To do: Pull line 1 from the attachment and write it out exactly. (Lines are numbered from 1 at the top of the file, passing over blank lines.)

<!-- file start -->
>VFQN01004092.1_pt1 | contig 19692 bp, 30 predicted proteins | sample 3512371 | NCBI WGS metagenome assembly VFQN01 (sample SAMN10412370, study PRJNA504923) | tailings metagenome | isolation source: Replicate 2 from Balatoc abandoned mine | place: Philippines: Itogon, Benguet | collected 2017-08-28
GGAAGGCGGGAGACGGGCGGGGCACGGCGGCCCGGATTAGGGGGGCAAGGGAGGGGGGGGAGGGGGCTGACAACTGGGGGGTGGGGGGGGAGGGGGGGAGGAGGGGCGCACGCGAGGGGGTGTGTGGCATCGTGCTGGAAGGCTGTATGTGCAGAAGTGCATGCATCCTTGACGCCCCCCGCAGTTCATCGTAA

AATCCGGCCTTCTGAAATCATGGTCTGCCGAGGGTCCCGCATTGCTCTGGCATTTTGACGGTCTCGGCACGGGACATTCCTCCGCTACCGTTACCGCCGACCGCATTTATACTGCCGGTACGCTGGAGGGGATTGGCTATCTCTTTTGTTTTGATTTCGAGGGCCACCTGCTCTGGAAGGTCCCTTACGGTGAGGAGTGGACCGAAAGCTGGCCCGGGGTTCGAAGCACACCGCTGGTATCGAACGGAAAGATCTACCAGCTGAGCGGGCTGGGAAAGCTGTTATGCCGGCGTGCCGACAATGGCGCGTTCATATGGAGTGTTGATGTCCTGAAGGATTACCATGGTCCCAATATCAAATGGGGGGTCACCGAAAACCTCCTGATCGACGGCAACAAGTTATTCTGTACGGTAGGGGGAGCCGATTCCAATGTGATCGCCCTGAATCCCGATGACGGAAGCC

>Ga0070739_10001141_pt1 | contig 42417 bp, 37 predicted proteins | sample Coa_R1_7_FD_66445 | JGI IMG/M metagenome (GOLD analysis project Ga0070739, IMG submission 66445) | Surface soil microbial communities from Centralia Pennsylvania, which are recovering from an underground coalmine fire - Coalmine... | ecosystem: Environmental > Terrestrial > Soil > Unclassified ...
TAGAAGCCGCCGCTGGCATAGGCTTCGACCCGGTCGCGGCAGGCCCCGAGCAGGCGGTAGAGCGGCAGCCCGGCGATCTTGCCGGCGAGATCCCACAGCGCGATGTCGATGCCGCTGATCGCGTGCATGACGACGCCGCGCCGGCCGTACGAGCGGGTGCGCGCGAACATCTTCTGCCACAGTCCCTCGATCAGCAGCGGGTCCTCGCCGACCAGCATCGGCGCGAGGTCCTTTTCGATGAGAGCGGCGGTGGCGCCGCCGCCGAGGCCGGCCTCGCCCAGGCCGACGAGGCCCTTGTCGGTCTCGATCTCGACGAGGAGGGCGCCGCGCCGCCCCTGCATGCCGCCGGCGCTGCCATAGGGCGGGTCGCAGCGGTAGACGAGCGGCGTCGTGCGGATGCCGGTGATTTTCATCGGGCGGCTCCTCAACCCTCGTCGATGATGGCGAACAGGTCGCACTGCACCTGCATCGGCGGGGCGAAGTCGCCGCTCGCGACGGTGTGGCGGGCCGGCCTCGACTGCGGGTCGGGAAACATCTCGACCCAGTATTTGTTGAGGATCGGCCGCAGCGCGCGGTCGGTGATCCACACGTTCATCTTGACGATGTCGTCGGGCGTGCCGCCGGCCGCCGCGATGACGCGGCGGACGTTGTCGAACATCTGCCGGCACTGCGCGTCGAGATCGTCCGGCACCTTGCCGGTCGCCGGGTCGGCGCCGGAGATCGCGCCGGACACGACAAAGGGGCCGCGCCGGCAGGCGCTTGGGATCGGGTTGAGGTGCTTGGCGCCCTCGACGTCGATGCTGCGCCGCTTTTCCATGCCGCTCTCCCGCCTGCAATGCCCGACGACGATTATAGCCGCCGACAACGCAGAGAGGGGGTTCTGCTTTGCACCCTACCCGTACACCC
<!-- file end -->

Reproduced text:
>VFQN01004092.1_pt1 | contig 19692 bp, 30 predicted proteins | sample 3512371 | NCBI WGS metagenome assembly VFQN01 (sample SAMN10412370, study PRJNA504923) | tailings metagenome | isolation source: Replicate 2 from Balatoc abandoned mine | place: Philippines: Itogon, Benguet | collected 2017-08-28